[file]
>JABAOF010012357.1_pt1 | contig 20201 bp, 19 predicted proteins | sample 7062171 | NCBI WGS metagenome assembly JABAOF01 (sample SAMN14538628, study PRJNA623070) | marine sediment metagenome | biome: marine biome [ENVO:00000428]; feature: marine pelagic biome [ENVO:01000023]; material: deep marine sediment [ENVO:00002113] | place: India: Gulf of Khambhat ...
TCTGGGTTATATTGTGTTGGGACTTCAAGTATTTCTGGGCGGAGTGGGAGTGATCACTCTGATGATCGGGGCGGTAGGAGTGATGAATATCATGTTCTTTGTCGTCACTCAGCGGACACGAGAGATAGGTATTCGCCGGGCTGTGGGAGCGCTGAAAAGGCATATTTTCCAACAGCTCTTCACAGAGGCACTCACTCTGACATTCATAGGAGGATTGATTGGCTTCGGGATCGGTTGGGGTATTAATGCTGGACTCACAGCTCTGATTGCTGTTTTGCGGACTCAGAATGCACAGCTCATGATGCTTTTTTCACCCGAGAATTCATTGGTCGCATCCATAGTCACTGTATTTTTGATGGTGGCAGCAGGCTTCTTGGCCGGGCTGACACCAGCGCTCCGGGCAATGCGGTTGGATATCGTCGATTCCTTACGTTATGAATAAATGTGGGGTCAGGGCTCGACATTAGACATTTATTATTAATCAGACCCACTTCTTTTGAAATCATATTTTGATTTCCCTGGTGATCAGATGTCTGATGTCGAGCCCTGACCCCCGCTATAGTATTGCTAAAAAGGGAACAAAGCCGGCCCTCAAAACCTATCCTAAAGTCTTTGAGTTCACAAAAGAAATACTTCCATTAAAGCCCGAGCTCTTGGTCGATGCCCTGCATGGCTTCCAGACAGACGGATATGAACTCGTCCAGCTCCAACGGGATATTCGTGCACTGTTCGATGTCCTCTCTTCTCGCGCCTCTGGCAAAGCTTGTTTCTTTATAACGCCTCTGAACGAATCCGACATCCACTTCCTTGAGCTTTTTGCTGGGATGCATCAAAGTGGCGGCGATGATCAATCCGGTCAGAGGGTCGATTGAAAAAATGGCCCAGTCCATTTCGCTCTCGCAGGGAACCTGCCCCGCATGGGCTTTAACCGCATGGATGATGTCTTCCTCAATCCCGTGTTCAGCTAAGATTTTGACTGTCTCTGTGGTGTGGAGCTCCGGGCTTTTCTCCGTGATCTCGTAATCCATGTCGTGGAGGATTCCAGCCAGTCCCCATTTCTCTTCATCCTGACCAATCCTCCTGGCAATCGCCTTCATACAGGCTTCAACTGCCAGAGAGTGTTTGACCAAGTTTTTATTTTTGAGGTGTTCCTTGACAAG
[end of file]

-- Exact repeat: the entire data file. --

>JABAOF010012357.1_pt1 | contig 20201 bp, 19 predicted proteins | sample 7062171 | NCBI WGS metagenome assembly JABAOF01 (sample SAMN14538628, study PRJNA623070) | marine sediment metagenome | biome: marine biome [ENVO:00000428]; feature: marine pelagic biome [ENVO:01000023]; material: deep marine sediment [ENVO:00002113] | place: India: Gulf of Khambhat ...
TCTGGGTTATATTGTGTTGGGACTTCAAGTATTTCTGGGCGGAGTGGGAGTGATCACTCTGATGATCGGGGCGGTAGGAGTGATGAATATCATGTTCTTTGTCGTCACTCAGCGGACACGAGAGATAGGTATTCGCCGGGCTGTGGGAGCGCTGAAAAGGCATATTTTCCAACAGCTCTTCACAGAGGCACTCACTCTGACATTCATAGGAGGATTGATTGGCTTCGGGATCGGTTGGGGTATTAATGCTGGACTCACAGCTCTGATTGCTGTTTTGCGGACTCAGAATGCACAGCTCATGATGCTTTTTTCACCCGAGAATTCATTGGTCGCATCCATAGTCACTGTATTTTTGATGGTGGCAGCAGGCTTCTTGGCCGGGCTGACACCAGCGCTCCGGGCAATGCGGTTGGATATCGTCGATTCCTTACGTTATGAATAAATGTGGGGTCAGGGCTCGACATTAGACATTTATTATTAATCAGACCCACTTCTTTTGAAATCATATTTTGATTTCCCTGGTGATCAGATGTCTGATGTCGAGCCCTGACCCCCGCTATAGTATTGCTAAAAAGGGAACAAAGCCGGCCCTCAAAACCTATCCTAAAGTCTTTGAGTTCACAAAAGAAATACTTCCATTAAAGCCCGAGCTCTTGGTCGATGCCCTGCATGGCTTCCAGACAGACGGATATGAACTCGTCCAGCTCCAACGGGATATTCGTGCACTGTTCGATGTCCTCTCTTCTCGCGCCTCTGGCAAAGCTTGTTTCTTTATAACGCCTCTGAACGAATCCGACATCCACTTCCTTGAGCTTTTTGCTGGGATGCATCAAAGTGGCGGCGATGATCAATCCGGTCAGAGGGTCGATTGAAAAAATGGCCCAGTCCATTTCGCTCTCGCAGGGAACCTGCCCCGCATGGGCTTTAACCGCATGGATGATGTCTTCCTCAATCCCGTGTTCAGCTAAGATTTTGACTGTCTCTGTGGTGTGGAGCTCCGGGCTTTTCTCCGTGATCTCGTAATCCATGTCGTGGAGGATTCCAGCCAGTCCCCATTTCTCTTCATCCTGACCAATCCTCCTGGCAATCGCCTTCATACAGGCTTCAACTGCCAGAGAGTGTTTGACCAAGTTTTTATTTTTGAGGTGTTCCTTGACAAG